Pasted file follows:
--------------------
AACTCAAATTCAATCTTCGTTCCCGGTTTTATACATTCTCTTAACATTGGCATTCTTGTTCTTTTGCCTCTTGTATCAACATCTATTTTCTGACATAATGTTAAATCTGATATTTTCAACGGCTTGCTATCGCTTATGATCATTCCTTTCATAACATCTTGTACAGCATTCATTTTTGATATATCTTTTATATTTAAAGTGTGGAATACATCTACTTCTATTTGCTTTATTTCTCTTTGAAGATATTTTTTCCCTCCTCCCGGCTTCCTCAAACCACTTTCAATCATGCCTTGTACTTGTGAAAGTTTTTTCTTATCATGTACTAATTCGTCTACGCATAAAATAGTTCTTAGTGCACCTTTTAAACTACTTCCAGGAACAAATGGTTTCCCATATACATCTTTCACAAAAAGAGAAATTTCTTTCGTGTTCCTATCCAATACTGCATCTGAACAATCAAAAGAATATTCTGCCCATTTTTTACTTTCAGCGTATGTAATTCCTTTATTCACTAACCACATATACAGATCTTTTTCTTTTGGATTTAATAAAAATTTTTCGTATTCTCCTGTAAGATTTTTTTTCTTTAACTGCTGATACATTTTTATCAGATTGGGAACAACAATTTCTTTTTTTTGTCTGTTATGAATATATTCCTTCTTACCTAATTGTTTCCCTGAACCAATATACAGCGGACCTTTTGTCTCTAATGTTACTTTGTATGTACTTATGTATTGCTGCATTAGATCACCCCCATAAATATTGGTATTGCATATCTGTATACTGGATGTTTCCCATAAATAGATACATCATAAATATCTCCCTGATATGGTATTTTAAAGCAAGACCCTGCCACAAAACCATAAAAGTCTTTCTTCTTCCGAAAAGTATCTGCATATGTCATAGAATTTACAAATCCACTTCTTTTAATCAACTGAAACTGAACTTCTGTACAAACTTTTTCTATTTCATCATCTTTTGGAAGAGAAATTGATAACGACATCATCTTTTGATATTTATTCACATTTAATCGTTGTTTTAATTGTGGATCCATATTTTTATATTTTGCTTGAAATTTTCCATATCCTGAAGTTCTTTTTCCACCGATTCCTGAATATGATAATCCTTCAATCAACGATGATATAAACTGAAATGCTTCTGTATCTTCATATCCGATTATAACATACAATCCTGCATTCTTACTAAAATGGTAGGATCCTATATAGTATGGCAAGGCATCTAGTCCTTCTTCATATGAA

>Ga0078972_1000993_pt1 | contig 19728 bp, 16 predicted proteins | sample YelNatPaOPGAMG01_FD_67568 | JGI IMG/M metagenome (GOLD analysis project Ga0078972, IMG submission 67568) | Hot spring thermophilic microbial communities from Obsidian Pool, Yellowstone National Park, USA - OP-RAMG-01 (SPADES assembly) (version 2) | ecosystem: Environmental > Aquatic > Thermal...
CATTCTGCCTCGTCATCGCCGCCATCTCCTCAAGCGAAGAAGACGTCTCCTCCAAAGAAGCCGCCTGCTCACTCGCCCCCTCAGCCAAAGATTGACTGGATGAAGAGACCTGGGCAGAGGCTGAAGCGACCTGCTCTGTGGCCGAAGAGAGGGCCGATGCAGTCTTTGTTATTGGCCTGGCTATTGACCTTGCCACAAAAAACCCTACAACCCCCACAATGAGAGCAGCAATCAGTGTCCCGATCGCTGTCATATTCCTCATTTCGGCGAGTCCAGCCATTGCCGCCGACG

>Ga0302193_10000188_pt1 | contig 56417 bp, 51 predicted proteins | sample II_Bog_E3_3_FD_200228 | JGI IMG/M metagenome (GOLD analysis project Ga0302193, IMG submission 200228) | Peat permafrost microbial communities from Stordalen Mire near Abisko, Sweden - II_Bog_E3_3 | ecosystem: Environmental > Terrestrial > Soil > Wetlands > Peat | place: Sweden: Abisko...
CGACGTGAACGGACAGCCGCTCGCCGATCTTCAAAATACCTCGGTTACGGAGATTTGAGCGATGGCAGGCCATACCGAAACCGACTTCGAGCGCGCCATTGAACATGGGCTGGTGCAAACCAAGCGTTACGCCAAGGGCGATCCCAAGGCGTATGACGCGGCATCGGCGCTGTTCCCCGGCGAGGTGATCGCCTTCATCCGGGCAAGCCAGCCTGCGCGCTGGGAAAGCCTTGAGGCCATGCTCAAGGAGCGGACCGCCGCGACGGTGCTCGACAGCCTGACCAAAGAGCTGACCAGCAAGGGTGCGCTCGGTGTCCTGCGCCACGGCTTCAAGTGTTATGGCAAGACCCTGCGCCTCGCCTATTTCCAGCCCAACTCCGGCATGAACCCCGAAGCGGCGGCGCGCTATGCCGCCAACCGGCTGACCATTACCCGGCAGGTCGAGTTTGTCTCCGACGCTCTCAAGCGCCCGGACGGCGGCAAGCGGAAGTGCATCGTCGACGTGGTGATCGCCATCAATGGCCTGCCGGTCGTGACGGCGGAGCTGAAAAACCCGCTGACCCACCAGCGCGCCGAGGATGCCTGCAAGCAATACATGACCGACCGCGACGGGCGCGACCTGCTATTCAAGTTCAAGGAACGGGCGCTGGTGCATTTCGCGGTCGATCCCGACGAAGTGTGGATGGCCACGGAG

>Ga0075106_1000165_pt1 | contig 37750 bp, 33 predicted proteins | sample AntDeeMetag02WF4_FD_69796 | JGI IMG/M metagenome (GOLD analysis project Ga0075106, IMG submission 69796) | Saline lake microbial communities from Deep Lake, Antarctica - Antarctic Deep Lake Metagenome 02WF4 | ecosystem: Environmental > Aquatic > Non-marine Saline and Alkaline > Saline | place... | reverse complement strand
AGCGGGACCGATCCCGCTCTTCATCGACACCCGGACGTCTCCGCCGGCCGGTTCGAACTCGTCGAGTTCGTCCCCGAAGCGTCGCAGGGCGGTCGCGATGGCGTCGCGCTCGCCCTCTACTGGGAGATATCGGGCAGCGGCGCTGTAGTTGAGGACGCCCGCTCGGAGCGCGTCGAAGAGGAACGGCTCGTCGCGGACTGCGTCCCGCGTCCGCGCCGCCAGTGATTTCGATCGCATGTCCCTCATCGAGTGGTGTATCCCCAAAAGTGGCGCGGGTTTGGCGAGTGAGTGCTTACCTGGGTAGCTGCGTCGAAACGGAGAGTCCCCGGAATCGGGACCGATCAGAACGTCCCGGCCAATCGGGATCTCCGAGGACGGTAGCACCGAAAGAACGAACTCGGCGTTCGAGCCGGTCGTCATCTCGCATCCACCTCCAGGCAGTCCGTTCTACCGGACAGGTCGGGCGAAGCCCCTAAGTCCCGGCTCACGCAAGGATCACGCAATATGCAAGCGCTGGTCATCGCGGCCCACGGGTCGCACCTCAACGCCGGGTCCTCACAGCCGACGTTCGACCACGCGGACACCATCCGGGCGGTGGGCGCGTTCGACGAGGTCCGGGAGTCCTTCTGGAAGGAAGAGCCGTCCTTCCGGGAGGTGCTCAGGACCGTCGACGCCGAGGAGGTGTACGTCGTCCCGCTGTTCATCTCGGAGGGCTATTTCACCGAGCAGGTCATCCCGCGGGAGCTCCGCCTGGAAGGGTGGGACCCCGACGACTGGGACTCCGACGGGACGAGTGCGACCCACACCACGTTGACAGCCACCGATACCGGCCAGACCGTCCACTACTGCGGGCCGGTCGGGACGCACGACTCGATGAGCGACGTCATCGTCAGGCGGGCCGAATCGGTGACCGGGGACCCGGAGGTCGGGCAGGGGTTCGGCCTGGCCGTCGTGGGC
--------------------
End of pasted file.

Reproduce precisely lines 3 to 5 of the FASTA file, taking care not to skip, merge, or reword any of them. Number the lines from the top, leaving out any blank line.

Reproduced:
CATTCTGCCTCGTCATCGCCGCCATCTCCTCAAGCGAAGAAGACGTCTCCTCCAAAGAAGCCGCCTGCTCACTCGCCCCCTCAGCCAAAGATTGACTGGATGAAGAGACCTGGGCAGAGGCTGAAGCGACCTGCTCTGTGGCCGAAGAGAGGGCCGATGCAGTCTTTGTTATTGGCCTGGCTATTGACCTTGCCACAAAAAACCCTACAACCCCCACAATGAGAGCAGCAATCAGTGTCCCGATCGCTGTCATATTCCTCATTTCGGCGAGTCCAGCCATTGCCGCCGACG

>Ga0302193_10000188_pt1 | contig 56417 bp, 51 predicted proteins | sample II_Bog_E3_3_FD_200228 | JGI IMG/M metagenome (GOLD analysis project Ga0302193, IMG submission 200228) | Peat permafrost microbial communities from Stordalen Mire near Abisko, Sweden - II_Bog_E3_3 | ecosystem: Environmental > Terrestrial > Soil > Wetlands > Peat | place: Sweden: Abisko...
CGACGTGAACGGACAGCCGCTCGCCGATCTTCAAAATACCTCGGTTACGGAGATTTGAGCGATGGCAGGCCATACCGAAACCGACTTCGAGCGCGCCATTGAACATGGGCTGGTGCAAACCAAGCGTTACGCCAAGGGCGATCCCAAGGCGTATGACGCGGCATCGGCGCTGTTCCCCGGCGAGGTGATCGCCTTCATCCGGGCAAGCCAGCCTGCGCGCTGGGAAAGCCTTGAGGCCATGCTCAAGGAGCGGACCGCCGCGACGGTGCTCGACAGCCTGACCAAAGAGCTGACCAGCAAGGGTGCGCTCGGTGTCCTGCGCCACGGCTTCAAGTGTTATGGCAAGACCCTGCGCCTCGCCTATTTCCAGCCCAACTCCGGCATGAACCCCGAAGCGGCGGCGCGCTATGCCGCCAACCGGCTGACCATTACCCGGCAGGTCGAGTTTGTCTCCGACGCTCTCAAGCGCCCGGACGGCGGCAAGCGGAAGTGCATCGTCGACGTGGTGATCGCCATCAATGGCCTGCCGGTCGTGACGGCGGAGCTGAAAAACCCGCTGACCCACCAGCGCGCCGAGGATGCCTGCAAGCAATACATGACCGACCGCGACGGGCGCGACCTGCTATTCAAGTTCAAGGAACGGGCGCTGGTGCATTTCGCGGTCGATCCCGACGAAGTGTGGATGGCCACGGAG